Last night ESPN would air another installment of their 30 for 30 documentary series. This edition would be entitled Long Gone Summer and would focus on the 1998 Homerun chase by Mark McGwire and Sammy Sosa. So here are the three biggest takeaways from “Long Gone Summer.”
Sosa Still Won’t Admit & Cubs Won’t Ask Him Back.
The closing moments of the docu-series would focus on steroids. As one would expect from a documentary about that time in baseball. However, in the “Long Gone Summer,” Sammy Sosa would be asked point-blank about steroids. And Sammy would skirt around the question. Sosa would pose the question why are they asking for me to say something, there are 4 or 5 “Hall of Famer” that were using it, everyone was on it.
The other aspect that played a significant role for Sosa was the frayed relationship between Sammy and the Cubs. It has been well over a decade since the unceremonious end of the pairing. During that time, Sammy Sosa was second only to Michael Jordan in terms of popularity in Chicago. But the Cubs and Sammy have not been able to mend the broken fences.
Long Gone Summer Saved Baseball
Any baseball fan that lived through the 1994 strike will tell you that baseball was in serious trouble. Fans were angry and feeling like the owners and players were both selfish children. (Similar feelings are being heard now with the same parties have been unable to decide on the 2020 season. Check out our coverage on baseball in 2020 and a fan letter to the decision-makers.)
The chasing of Roger Maris‘ record 61 single-season homerun total would captivate the nation. No matter who your favorite team was, everyone was watching Cardinals and Cubs games to see if McGwire and Sosa hit homeruns. And while, retrospectively, we know the results may have been achieved via a tainted manner. The feeling during the time of the “Long Gone Summer” was the chase (along with Cal Ripken Jr catching Lou Gehrig‘s games played streak in 1995, in my opinion) saved the game we love.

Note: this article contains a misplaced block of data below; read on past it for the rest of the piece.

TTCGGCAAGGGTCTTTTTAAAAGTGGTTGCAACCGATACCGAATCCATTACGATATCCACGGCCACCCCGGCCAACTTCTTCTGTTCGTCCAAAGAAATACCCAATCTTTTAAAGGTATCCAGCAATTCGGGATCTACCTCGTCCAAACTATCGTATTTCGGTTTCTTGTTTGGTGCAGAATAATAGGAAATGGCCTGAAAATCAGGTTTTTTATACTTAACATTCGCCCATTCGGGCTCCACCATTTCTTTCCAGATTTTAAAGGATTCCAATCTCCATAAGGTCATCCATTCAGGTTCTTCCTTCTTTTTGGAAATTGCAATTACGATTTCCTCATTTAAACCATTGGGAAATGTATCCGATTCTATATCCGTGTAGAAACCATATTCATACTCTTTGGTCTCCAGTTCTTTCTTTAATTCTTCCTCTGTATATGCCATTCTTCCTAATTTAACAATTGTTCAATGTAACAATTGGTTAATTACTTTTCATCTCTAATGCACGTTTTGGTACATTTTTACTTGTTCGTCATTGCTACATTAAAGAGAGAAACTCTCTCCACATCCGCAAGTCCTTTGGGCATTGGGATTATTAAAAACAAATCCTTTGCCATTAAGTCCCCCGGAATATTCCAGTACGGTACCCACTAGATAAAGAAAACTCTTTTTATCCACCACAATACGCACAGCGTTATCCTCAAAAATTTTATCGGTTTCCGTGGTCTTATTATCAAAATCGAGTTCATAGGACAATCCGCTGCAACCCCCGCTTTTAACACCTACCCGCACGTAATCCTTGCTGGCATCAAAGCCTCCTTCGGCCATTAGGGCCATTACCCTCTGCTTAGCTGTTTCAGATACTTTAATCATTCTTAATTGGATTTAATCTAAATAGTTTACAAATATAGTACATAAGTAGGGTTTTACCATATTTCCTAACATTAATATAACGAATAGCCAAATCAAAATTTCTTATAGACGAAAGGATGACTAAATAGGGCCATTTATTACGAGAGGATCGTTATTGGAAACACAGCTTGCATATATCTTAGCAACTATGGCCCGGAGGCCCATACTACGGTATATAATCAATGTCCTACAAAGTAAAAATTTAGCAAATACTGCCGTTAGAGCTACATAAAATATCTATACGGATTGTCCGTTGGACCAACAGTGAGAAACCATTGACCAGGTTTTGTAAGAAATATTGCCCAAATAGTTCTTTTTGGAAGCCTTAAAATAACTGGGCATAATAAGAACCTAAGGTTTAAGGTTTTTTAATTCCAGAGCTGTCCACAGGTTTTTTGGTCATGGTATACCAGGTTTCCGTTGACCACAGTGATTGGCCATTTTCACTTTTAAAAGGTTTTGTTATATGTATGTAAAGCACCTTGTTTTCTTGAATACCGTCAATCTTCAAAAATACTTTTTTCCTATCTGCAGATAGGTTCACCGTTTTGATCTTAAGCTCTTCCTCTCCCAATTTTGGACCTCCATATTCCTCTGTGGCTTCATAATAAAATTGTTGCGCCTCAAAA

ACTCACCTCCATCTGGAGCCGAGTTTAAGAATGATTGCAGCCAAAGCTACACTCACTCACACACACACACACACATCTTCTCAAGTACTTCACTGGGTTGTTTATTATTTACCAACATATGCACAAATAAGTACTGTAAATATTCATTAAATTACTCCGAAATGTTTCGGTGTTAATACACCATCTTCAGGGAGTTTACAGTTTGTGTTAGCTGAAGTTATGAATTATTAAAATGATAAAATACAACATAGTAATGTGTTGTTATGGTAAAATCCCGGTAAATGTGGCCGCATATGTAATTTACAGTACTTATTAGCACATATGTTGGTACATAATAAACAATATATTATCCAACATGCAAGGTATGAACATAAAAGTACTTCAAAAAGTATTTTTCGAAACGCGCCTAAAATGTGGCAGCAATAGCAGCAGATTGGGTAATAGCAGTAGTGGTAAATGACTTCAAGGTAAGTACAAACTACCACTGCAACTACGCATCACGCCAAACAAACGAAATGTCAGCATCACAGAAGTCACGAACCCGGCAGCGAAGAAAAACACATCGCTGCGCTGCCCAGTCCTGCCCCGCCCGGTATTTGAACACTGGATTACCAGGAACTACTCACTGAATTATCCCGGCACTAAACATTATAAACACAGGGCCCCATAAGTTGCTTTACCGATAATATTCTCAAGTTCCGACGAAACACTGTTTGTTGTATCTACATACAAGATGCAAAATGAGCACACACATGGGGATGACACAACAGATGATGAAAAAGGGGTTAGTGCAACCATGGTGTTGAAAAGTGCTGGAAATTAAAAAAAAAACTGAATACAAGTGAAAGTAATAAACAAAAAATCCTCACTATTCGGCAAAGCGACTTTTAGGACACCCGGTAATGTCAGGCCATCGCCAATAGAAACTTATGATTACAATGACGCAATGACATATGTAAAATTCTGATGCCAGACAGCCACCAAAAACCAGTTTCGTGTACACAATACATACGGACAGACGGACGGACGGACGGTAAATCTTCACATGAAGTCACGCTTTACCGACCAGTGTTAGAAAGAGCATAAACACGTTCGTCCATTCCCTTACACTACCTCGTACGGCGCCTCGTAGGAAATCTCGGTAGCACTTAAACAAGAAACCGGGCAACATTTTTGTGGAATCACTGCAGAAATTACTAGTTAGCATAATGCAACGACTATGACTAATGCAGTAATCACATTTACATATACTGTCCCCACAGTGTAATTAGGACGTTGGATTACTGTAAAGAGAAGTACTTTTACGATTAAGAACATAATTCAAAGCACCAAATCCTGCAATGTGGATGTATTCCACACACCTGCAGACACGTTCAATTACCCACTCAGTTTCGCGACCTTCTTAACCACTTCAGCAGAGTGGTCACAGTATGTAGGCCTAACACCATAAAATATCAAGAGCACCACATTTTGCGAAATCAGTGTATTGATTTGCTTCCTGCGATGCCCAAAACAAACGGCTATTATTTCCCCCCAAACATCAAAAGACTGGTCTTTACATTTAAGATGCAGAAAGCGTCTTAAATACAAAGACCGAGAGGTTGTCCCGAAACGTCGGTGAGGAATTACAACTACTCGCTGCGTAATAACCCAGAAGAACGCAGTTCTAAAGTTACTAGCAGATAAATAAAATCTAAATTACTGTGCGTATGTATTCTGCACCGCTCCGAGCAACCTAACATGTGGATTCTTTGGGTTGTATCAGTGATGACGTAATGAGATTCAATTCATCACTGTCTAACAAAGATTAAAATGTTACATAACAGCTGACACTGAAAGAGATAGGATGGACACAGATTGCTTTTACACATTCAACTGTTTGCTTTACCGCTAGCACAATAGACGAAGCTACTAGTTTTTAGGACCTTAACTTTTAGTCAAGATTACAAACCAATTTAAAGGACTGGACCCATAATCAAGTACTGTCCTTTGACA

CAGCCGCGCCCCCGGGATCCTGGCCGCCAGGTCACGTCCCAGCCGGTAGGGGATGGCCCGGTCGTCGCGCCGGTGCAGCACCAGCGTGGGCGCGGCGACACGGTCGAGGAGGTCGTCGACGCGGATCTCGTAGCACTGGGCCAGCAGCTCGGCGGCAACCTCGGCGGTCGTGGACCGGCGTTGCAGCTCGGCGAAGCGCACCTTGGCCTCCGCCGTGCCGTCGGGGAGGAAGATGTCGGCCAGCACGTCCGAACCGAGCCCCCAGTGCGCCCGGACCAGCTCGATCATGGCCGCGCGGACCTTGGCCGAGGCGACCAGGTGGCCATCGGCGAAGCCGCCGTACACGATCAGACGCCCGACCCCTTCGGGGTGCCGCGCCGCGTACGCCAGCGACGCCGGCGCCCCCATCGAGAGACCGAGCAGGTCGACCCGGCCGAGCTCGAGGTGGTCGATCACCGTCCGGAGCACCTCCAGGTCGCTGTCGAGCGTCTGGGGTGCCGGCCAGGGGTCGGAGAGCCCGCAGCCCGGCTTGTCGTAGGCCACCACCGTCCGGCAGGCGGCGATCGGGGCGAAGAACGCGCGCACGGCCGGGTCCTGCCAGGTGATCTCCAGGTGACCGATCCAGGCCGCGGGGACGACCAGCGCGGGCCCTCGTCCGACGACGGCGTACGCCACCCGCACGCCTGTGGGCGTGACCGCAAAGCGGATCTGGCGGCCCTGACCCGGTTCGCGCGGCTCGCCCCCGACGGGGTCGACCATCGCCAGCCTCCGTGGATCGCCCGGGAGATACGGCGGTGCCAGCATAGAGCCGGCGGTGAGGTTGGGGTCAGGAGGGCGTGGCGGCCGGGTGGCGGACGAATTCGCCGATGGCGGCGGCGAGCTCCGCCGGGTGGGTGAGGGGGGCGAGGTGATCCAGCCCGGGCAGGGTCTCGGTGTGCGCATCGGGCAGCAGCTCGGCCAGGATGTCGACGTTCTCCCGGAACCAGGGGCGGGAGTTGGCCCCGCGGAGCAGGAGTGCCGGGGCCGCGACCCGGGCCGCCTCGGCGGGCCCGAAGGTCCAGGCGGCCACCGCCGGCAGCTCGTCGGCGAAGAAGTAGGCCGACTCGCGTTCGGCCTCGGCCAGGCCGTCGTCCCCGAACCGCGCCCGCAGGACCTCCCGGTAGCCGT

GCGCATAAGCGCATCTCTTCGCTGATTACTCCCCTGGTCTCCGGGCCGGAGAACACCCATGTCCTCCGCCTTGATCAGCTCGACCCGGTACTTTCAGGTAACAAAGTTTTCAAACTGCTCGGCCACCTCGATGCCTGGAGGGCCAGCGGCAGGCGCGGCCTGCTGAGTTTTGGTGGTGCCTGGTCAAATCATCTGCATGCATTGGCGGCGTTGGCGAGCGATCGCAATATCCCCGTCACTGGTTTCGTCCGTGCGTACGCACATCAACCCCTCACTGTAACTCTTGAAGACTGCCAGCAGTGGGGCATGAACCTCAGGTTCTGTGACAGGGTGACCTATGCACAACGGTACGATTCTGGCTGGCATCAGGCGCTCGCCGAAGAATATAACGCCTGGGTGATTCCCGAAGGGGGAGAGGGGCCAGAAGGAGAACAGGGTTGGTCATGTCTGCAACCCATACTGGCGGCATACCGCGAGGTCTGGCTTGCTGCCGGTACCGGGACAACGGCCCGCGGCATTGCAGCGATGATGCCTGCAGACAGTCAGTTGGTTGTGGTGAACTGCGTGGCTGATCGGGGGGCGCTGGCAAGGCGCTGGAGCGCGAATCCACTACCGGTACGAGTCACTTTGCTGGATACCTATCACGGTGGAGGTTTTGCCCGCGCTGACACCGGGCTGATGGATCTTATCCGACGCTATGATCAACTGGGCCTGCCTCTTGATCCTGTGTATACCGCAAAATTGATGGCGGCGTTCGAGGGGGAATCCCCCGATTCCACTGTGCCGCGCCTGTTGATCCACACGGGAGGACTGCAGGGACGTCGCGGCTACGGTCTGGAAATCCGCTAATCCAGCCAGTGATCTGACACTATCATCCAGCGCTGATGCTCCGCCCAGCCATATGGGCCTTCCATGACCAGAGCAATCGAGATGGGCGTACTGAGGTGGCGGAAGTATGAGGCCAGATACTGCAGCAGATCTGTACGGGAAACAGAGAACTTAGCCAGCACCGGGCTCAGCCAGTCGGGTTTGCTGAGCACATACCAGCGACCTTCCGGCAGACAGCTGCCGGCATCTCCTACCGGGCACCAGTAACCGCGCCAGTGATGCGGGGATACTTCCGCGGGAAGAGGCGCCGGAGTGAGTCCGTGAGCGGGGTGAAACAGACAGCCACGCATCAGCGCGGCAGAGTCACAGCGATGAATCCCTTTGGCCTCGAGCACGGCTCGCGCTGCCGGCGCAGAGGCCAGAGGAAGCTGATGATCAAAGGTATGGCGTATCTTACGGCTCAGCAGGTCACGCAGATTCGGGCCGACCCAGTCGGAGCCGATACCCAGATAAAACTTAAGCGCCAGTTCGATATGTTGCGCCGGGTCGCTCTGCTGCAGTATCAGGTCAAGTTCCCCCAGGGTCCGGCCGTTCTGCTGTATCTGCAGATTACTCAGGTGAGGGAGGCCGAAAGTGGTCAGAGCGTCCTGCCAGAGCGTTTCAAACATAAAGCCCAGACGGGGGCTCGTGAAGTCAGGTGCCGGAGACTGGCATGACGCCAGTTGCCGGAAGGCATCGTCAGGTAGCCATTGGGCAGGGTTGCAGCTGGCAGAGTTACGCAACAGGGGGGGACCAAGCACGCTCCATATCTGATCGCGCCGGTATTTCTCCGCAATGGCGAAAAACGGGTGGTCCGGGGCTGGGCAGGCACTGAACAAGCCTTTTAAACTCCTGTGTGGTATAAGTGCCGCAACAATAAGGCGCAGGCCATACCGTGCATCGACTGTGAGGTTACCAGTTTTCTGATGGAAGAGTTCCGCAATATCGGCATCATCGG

Forgotten Man ~ Ken Griffey Jr
At the beginning of the 1998 MLB season, two men were said to have the best opportunity to beat Roger Maris’ record. Those two men were Mark McGwire and Ken Griffey Jr. However, as the season progressed, the race became all about McGwire and Sosa. The third man in the race, Griffey Jr, was forgotten.
1998 would be the second of two 56 homerun seasons from The Kid. And while the docu-series moved past Griffey in the race to 62, fans of Griffey and baseball purest look back at Griffey Jr’s 56 homerun effort as even more astounding. The steroid era tarnished many of the game’s biggest names of that era. However, there’s one man who remains unblemished and underappreciated from the 1998 homerun race, and that forgotten man is Ken Griffey Jr.